As magical as The Little Prince; as satisfying as Where the Wild Things Are.

THE BOY AND THE BLUE MOON

A boy and his cat magically travel to the moon on the night of the blue moon.

In this book that’s reminiscent of The Little Prince in its poetic otherworldly-ness that is nevertheless firmly rooted in human longings, a white boy and his cat venture out on a familiar forest walk on the night of the blue moon—a time, the boy says, when “anything can happen.” It’s hard to overstate how tightly crafted this story is, from its gently precise narrative (“Wish-wish,” say the waves—a hint to readers of the boy’s longing to go to the moon) to its illustrative prowess: the cat wordlessly turns blue as it grooms itself in six sequential vignettes, alerting readers early to magical potential. With a sure touch O’Leary suspends reality as the boy and cat first go for a row and then journey to the moon, which is “perfect”—but then, as in Sendak’s masterpiece, loneliness brings them home again. Crowley’s illustrations enhance and complete the story as he uses a predominantly blue-and-white palette to evoke a moonlit, shadow-filled night that convincingly creates magical possibility, just as the use of red for the boy’s lifejacket and then spacesuit and the yellow glow of the lights of home create a feeling of warmth and safety. 

As magical as The Little Prince; as satisfying as Where the Wild Things Are. (Picture book. 3-7)

Pub Date: Feb. 13, 2018

ISBN: 978-1-62779-774-0

Page Count: 40

Publisher: Godwin Books/Henry Holt

Review Posted Online: Nov. 22, 2017

Kirkus Reviews Issue: Dec. 15, 2017

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A perfect story to enjoy on a “no bones day.”

NOODLE AND THE NO BONES DAY

Graziano tells the story of his TikTok-famous pug, Noodle.

Noodle is a silly, stubborn old pug who likes walks and snacks. “He’s a pug who knows what he wants.” Jonathan, his light-skinned owner, loves taking Noodle for walks and sharing snacks—they are a perfect pair. But one day, when it’s time for a walk, Noodle just lies in his dog bed. Even when Jonathan tries to make Noodle sit up, Noodle flops back down. “It’s like he doesn’t have bones!” says Jonathan. Noodle doesn’t seem sick—he just wants snacks and to stay in bed. Finally, Jonathan asks if Noodle would just like to snuggle instead and receives a strong affirmative from the drowsy pug. Together Noodle and his human enjoy a relaxing “no bones day” and learn an important lesson about rest and why it matters for silly, stubborn old pugs and for the humans who love them, too. Many may already be familiar with Noodle through his TikTok videos (if Noodle remains standing when Graziano lifts him, it’s a “bones day”; among Noodle’s followers, a “no bones day” has come to mean a day for self-care and taking it easy). However, this story stands alone and will likely create new fans for a long time to come. Hand-drawn and painted digitally, Tavis’ illustrations rely on a muted palette and rounded images, depicting an appropriately cozy world. (This book was reviewed digitally.)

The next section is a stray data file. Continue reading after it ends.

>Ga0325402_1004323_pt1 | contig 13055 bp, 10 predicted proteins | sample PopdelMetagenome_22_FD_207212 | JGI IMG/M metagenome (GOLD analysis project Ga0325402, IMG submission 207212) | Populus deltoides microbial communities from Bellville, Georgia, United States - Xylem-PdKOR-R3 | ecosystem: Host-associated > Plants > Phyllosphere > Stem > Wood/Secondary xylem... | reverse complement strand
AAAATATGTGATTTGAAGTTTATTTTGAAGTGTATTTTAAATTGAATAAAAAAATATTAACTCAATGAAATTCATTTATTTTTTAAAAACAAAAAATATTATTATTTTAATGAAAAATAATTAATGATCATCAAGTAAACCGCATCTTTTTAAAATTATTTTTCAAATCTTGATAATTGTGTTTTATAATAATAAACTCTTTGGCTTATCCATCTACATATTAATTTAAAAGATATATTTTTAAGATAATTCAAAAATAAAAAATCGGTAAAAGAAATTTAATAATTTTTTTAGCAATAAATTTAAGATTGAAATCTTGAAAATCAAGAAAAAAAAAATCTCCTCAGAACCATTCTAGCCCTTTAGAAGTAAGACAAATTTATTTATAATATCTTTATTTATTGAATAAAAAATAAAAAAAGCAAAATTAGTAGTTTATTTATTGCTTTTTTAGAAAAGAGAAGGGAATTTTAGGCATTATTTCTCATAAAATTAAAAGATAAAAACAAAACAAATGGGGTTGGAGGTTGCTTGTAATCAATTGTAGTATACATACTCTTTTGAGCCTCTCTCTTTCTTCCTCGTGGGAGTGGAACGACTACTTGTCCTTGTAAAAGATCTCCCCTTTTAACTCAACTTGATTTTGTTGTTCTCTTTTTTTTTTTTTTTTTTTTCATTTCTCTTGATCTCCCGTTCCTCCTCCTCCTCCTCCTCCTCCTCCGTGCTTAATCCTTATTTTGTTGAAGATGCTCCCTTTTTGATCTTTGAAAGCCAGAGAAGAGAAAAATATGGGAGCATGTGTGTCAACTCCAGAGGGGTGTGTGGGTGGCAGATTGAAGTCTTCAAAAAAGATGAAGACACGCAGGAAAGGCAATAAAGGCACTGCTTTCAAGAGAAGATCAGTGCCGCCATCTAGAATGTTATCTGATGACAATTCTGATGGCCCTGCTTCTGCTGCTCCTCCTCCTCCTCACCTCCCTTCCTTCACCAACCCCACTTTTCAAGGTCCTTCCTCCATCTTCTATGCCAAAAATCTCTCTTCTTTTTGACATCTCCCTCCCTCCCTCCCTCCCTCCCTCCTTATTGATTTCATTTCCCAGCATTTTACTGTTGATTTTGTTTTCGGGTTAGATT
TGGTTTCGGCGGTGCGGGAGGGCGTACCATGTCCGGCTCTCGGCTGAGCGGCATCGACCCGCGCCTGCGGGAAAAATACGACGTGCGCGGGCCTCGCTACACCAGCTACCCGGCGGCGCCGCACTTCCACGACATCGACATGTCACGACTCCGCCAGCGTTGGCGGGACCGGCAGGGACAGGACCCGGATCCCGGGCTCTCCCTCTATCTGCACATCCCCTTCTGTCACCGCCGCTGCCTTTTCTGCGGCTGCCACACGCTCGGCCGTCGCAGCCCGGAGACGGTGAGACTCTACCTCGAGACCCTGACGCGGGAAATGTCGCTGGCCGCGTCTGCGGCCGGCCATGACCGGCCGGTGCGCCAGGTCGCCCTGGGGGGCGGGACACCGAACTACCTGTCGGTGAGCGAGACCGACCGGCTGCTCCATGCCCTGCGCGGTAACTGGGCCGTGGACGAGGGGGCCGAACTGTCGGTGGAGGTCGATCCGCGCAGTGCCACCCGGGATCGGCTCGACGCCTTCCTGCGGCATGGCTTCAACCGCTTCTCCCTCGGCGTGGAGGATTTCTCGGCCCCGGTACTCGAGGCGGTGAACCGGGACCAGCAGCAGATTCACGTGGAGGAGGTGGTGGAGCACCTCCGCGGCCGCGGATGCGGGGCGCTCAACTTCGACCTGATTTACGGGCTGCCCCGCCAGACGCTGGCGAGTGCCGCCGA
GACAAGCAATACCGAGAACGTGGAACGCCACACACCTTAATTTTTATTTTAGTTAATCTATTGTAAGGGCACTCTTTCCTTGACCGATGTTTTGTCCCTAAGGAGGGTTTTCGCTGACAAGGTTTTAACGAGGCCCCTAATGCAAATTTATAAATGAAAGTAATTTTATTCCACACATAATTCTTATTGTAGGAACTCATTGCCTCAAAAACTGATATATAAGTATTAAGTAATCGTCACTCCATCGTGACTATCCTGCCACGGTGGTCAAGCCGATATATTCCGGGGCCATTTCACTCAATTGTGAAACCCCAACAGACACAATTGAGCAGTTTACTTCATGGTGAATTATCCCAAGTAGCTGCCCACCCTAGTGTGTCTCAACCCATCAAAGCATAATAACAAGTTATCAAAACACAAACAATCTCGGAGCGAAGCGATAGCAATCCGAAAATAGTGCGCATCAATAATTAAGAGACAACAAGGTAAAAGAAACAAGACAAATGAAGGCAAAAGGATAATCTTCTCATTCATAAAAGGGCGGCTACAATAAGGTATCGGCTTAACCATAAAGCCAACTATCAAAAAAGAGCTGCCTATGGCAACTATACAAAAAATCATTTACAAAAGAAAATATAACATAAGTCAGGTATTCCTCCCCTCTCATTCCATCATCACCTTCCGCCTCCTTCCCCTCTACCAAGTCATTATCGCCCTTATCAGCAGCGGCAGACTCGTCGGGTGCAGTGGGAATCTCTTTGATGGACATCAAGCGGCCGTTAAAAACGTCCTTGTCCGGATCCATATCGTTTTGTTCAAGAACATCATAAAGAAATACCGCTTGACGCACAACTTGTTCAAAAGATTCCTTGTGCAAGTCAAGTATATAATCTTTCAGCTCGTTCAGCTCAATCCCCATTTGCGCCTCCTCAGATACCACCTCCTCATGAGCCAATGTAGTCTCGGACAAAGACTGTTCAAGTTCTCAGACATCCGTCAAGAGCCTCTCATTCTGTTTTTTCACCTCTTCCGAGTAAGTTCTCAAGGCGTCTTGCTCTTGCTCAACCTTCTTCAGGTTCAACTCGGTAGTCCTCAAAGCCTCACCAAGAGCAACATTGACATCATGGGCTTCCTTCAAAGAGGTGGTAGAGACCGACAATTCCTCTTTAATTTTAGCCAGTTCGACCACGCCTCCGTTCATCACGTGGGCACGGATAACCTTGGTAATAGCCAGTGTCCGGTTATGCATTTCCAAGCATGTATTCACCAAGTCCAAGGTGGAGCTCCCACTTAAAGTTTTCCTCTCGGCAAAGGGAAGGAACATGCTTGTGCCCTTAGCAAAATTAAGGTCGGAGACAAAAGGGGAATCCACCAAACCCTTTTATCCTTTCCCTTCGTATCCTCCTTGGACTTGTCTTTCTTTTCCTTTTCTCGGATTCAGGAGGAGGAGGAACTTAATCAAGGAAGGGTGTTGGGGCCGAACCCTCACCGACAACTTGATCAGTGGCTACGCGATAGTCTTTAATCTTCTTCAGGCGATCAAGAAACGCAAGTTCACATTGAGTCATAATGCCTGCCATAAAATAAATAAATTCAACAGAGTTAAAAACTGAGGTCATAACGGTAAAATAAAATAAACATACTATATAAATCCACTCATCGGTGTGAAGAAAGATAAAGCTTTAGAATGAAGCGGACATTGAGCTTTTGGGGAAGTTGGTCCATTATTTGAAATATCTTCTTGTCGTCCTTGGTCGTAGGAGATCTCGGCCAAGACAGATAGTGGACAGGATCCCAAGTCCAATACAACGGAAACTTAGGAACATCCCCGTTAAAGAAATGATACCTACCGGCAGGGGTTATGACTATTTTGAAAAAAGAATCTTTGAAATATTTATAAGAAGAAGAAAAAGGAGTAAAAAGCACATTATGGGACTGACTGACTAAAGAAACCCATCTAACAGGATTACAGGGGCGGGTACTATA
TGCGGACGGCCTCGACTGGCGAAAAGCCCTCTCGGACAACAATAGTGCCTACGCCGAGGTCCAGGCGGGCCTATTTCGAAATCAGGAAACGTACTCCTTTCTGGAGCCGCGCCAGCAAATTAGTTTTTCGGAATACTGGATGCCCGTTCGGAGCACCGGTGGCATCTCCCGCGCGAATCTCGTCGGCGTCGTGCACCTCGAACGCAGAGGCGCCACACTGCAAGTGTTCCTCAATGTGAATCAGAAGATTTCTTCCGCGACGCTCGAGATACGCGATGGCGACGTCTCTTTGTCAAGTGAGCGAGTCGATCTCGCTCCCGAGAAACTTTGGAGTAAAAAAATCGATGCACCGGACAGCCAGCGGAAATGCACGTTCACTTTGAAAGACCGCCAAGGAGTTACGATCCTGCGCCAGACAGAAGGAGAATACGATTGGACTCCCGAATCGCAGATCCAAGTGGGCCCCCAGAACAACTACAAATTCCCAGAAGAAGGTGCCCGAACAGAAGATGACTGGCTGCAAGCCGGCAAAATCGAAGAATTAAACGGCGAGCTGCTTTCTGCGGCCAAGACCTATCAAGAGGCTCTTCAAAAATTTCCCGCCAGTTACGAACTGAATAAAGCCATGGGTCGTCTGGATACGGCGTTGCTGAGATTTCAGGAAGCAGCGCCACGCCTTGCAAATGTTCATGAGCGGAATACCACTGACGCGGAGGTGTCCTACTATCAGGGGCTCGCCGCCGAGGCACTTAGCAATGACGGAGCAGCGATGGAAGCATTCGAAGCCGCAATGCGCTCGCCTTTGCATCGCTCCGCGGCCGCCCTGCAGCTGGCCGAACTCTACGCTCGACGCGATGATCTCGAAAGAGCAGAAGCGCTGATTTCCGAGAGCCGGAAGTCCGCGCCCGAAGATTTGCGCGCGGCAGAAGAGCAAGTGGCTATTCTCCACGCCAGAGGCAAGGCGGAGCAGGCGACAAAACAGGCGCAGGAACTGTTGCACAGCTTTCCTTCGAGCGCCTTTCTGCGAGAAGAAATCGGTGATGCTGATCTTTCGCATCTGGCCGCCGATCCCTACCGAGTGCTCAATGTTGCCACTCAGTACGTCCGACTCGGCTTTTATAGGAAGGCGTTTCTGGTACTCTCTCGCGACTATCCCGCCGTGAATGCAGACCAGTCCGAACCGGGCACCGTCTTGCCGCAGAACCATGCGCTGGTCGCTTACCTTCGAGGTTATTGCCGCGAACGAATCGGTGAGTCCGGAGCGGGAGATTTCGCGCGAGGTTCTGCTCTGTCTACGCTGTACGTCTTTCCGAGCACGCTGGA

A perfect story to enjoy on a “no bones day.” (author's note) (Picture book. 3-7)

Pub Date: June 7, 2022

ISBN: 978-1-66592-710-9

Page Count: 32

Publisher: McElderry

Review Posted Online: May 11, 2022

Kirkus Reviews Issue: June 1, 2022

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Hee haw.

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THE WONKY DONKEY

The print version of a knee-slapping cumulative ditty.

In the song, Smith meets a donkey on the road. It is three-legged, and so a “wonky donkey” that, on further examination, has but one eye and so is a “winky wonky donkey” with a taste for country music and therefore a “honky-tonky winky wonky donkey,” and so on to a final characterization as a “spunky hanky-panky cranky stinky-dinky lanky honky-tonky winky wonky donkey.” A free musical recording (of this version, anyway—the author’s website hints at an adults-only version of the song) is available from the publisher and elsewhere online. Even though the book has no included soundtrack, the sly, high-spirited, eye patch–sporting donkey that grins, winks, farts, and clumps its way through the song on a prosthetic metal hoof in Cowley’s informal watercolors supplies comical visual flourishes for the silly wordplay. Look for ready guffaws from young audiences, whether read or sung, though those attuned to disability stereotypes may find themselves wincing instead or as well.

Hee haw. (Picture book. 5-7)

Pub Date: May 1, 2010

ISBN: 978-0-545-26124-1

Page Count: 26

Publisher: Scholastic

Review Posted Online: Dec. 29, 2018

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